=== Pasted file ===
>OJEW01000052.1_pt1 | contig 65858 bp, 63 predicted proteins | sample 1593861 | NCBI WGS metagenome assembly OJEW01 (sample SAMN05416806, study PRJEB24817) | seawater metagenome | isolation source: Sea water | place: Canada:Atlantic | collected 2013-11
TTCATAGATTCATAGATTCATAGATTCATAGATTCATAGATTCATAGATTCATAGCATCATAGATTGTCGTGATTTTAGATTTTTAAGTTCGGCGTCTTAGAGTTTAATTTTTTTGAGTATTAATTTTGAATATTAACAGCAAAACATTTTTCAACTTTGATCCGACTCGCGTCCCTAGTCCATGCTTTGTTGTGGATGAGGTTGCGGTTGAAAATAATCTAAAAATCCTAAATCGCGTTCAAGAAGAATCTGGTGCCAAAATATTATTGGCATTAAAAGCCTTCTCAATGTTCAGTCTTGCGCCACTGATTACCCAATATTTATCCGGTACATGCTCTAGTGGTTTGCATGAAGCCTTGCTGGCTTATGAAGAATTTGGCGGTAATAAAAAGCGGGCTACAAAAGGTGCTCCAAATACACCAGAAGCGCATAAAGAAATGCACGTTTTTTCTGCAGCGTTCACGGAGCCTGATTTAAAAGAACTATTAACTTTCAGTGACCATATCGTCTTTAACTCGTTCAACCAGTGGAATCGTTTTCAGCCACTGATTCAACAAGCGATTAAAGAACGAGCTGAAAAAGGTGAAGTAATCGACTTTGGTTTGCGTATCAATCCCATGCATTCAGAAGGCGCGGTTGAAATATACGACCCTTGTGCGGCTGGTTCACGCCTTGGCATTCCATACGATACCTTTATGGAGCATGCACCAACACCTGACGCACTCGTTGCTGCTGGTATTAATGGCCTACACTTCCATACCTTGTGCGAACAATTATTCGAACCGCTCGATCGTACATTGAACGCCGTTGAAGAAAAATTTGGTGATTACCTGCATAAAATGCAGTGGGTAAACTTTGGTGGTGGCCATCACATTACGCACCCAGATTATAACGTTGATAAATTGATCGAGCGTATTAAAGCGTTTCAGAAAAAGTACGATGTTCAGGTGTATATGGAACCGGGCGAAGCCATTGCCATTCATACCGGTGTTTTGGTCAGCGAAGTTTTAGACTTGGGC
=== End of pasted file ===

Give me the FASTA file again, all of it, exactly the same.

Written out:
>OJEW01000052.1_pt1 | contig 65858 bp, 63 predicted proteins | sample 1593861 | NCBI WGS metagenome assembly OJEW01 (sample SAMN05416806, study PRJEB24817) | seawater metagenome | isolation source: Sea water | place: Canada:Atlantic | collected 2013-11
TTCATAGATTCATAGATTCATAGATTCATAGATTCATAGATTCATAGATTCATAGCATCATAGATTGTCGTGATTTTAGATTTTTAAGTTCGGCGTCTTAGAGTTTAATTTTTTTGAGTATTAATTTTGAATATTAACAGCAAAACATTTTTCAACTTTGATCCGACTCGCGTCCCTAGTCCATGCTTTGTTGTGGATGAGGTTGCGGTTGAAAATAATCTAAAAATCCTAAATCGCGTTCAAGAAGAATCTGGTGCCAAAATATTATTGGCATTAAAAGCCTTCTCAATGTTCAGTCTTGCGCCACTGATTACCCAATATTTATCCGGTACATGCTCTAGTGGTTTGCATGAAGCCTTGCTGGCTTATGAAGAATTTGGCGGTAATAAAAAGCGGGCTACAAAAGGTGCTCCAAATACACCAGAAGCGCATAAAGAAATGCACGTTTTTTCTGCAGCGTTCACGGAGCCTGATTTAAAAGAACTATTAACTTTCAGTGACCATATCGTCTTTAACTCGTTCAACCAGTGGAATCGTTTTCAGCCACTGATTCAACAAGCGATTAAAGAACGAGCTGAAAAAGGTGAAGTAATCGACTTTGGTTTGCGTATCAATCCCATGCATTCAGAAGGCGCGGTTGAAATATACGACCCTTGTGCGGCTGGTTCACGCCTTGGCATTCCATACGATACCTTTATGGAGCATGCACCAACACCTGACGCACTCGTTGCTGCTGGTATTAATGGCCTACACTTCCATACCTTGTGCGAACAATTATTCGAACCGCTCGATCGTACATTGAACGCCGTTGAAGAAAAATTTGGTGATTACCTGCATAAAATGCAGTGGGTAAACTTTGGTGGTGGCCATCACATTACGCACCCAGATTATAACGTTGATAAATTGATCGAGCGTATTAAAGCGTTTCAGAAAAAGTACGATGTTCAGGTGTATATGGAACCGGGCGAAGCCATTGCCATTCATACCGGTGTTTTGGTCAGCGAAGTTTTAGACTTGGGC